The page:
At over 230 years old, the U.S. Constitution is the oldest written political constitution still in existence. It has been amended only 17 times after being ratified in 1788 (not including its first ten amendments, the Bill of Rights), with the last time coming with the 27th Amendment concerning compensation for senators and representatives, which was originally proposed in 1789 and ratified over 200 years later in 1992.
The most intense political controversies in American history have turned on differing interpretations of the Constitution. Americans have argued about the constitutionality of the federal government chartering a national bank and what powers Congress had to provide funding for internal improvements such as roads and canals in the states. The battles over Congress’s power to restrict slavery in the territories and the broader question of the status of blacks under the Constitution were undoubtedly the biggest political controversies of the mid-nineteenth century.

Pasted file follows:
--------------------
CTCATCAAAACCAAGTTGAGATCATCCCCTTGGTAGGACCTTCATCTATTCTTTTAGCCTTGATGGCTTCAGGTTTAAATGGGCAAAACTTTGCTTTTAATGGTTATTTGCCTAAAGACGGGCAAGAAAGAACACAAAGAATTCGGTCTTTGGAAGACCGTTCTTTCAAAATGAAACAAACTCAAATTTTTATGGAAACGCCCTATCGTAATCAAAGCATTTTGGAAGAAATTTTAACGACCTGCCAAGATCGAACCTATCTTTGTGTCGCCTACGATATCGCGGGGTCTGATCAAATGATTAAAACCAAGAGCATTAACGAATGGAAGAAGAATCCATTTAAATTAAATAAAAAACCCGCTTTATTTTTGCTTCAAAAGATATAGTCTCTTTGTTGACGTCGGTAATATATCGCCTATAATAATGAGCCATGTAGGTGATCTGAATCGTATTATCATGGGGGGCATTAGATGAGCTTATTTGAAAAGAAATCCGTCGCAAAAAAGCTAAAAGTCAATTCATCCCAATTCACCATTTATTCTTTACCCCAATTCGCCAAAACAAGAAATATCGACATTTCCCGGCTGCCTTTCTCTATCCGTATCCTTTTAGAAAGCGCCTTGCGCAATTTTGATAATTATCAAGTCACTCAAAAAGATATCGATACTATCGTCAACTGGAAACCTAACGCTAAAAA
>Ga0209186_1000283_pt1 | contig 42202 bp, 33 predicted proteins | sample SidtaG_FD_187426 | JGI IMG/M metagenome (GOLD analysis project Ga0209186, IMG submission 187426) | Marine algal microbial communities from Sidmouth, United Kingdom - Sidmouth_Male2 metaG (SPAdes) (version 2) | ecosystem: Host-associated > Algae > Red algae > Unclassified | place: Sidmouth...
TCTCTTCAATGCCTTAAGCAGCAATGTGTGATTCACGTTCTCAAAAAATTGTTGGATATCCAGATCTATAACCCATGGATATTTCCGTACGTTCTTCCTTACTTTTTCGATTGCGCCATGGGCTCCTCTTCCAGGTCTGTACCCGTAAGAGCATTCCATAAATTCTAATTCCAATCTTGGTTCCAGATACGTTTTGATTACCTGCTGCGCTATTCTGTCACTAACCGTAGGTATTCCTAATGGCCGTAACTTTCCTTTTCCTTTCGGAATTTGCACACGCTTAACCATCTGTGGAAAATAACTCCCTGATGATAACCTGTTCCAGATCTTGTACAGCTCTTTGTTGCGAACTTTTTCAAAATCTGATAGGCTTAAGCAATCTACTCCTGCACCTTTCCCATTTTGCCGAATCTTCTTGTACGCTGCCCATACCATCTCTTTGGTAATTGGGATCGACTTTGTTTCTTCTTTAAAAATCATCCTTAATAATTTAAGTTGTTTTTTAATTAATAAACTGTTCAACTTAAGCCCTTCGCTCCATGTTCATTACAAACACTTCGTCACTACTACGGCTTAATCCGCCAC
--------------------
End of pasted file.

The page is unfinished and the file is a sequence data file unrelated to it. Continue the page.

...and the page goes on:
More recently, Americans have argued about what the Constitution says about segregation, abortion, and the constitutionality of the Patient Protection and Affordable Care Act (also known as Obamacare).
Given the centrality of the Constitution to our national debates, many Americans may be surprised to learn that we once lived under a different constitutional order